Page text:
Hospice Effectiveness in Controlling Pain

Robert L. Kane, Leslie Bernstein, Jeffrey Wales, Rebecca Rothenberg

Research output: Contribution to journalArticlepeer-review

63 Scopus citations


Terminal cancer patients were randomly assigned to receive comprehensive hospice care or traditional medical care. Patients were followed up for two years or until death. Pain was measured by the McGill Pain Scale. Frequency and intensity of cancer-related symptoms were also noted. Over the course of the study, 34% of hospice patients and 21% of control patients never reported pain. No significant differences between the two groups could be detected in either the proportion of patients with pain at any time or the intensity of pain. Neither were there differences in the intensity or frequency of cancer-related symptoms. The presence of pain was associated with the presence of other symptoms; a significant correlation was found between the levels of depression and anxiety and pain scores.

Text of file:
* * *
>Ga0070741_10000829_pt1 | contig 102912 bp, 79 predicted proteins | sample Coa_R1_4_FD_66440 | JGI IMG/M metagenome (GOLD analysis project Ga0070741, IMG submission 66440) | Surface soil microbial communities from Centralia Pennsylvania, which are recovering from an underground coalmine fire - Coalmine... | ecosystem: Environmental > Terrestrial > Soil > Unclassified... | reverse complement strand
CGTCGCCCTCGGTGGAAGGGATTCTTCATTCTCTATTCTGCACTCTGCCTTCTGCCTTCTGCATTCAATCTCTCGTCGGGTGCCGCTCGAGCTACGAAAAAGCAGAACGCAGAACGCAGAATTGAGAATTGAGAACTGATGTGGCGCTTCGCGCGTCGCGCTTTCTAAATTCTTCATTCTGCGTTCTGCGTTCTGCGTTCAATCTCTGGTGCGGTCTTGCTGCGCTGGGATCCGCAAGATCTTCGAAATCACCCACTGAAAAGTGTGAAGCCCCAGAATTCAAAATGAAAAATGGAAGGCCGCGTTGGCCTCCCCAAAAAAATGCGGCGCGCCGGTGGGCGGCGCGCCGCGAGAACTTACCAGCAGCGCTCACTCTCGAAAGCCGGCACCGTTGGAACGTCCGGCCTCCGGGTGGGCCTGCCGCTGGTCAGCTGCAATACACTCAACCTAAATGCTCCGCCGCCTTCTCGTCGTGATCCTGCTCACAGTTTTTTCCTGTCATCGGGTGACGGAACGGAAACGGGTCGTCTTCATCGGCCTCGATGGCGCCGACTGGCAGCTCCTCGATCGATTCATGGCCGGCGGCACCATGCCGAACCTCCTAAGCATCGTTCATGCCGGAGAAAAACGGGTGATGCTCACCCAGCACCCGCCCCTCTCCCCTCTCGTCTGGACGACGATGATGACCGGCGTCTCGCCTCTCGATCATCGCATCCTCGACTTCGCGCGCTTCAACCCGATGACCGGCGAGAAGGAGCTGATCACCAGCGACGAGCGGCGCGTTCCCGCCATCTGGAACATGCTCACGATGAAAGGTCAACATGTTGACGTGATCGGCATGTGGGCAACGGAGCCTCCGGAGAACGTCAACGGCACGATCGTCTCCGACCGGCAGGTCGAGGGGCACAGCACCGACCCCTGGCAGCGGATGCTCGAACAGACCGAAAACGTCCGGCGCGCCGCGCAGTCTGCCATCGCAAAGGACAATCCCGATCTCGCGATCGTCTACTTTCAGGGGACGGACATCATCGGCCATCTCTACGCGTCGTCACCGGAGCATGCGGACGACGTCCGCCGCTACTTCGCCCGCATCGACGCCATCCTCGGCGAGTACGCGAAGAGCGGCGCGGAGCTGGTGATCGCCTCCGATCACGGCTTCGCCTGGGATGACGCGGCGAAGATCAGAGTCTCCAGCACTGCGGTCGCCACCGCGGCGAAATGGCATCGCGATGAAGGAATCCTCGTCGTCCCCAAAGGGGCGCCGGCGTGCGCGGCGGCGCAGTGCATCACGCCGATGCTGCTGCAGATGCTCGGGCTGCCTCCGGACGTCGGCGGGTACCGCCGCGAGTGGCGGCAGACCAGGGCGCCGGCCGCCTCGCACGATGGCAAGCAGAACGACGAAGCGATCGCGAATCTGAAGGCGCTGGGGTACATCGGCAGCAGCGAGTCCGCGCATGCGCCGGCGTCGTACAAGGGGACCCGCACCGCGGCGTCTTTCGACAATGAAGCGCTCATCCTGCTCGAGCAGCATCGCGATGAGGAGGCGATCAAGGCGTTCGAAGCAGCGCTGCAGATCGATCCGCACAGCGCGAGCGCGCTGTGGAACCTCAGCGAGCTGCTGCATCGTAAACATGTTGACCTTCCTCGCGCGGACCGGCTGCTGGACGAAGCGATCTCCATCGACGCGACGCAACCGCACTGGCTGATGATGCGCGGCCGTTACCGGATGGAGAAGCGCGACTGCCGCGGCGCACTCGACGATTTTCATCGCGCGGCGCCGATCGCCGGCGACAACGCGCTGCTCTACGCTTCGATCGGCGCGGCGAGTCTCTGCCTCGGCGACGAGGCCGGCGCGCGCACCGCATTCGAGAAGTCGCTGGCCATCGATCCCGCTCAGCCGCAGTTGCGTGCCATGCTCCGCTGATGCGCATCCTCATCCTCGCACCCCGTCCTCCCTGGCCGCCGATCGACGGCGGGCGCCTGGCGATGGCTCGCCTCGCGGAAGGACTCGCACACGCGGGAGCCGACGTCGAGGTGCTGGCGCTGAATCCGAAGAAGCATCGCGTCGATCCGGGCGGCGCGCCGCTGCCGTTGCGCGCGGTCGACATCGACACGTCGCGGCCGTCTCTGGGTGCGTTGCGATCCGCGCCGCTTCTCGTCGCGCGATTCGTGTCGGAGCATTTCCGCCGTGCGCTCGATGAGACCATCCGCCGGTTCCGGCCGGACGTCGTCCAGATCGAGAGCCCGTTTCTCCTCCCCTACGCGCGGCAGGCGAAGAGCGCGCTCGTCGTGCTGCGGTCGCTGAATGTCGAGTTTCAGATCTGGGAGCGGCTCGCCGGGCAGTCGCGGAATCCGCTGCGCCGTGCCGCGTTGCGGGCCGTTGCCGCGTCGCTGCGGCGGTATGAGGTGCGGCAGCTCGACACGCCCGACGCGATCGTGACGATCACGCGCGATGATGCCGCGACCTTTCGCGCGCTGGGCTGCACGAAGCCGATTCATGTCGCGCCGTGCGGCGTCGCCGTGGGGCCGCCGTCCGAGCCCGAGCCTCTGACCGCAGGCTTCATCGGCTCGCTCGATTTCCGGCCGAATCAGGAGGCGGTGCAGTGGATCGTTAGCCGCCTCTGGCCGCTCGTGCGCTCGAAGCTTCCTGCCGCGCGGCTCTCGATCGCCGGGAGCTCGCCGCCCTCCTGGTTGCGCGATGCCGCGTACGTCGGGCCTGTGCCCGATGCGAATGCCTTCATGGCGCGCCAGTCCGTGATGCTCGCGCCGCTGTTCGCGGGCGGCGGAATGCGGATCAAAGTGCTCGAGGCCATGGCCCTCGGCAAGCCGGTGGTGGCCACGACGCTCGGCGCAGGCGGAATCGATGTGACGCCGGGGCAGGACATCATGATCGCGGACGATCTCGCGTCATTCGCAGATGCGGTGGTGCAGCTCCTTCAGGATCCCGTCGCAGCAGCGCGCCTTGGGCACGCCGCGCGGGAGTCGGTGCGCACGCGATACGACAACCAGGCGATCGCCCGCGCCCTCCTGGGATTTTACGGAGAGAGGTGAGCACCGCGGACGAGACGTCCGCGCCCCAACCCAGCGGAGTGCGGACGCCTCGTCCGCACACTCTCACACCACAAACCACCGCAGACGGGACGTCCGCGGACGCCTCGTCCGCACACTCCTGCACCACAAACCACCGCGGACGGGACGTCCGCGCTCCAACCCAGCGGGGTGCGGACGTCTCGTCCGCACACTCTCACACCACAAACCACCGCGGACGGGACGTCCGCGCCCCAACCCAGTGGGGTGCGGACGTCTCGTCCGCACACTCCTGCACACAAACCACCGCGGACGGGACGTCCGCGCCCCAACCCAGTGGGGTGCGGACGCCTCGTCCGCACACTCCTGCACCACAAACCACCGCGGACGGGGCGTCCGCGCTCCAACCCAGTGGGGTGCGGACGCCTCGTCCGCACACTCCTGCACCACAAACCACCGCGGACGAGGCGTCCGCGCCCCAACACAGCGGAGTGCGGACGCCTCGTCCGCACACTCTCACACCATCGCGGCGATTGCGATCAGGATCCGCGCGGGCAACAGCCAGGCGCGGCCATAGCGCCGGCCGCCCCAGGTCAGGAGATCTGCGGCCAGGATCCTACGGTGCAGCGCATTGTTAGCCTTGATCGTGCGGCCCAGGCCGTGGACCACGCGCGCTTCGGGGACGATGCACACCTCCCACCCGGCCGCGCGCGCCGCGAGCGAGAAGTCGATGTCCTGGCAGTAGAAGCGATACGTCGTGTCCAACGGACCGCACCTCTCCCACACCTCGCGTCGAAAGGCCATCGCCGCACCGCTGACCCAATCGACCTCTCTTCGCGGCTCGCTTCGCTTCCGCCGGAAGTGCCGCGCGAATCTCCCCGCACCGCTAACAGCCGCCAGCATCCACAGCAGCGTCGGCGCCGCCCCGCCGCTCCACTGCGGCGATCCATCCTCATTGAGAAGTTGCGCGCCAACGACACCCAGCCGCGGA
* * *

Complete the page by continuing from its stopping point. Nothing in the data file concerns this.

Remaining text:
Original languageEnglish (US)
Pages (from-to)2683-2686
Number of pages4
JournalJAMA: The Journal of the American Medical Association
Issue number18
StatePublished - May 10 1985

Bibliographical note

Copyright 2015 Elsevier B.V., All rights reserved.

Fingerprint Dive into the research topics of 'Hospice Effectiveness in Controlling Pain'. Together they form a unique fingerprint.

Cite this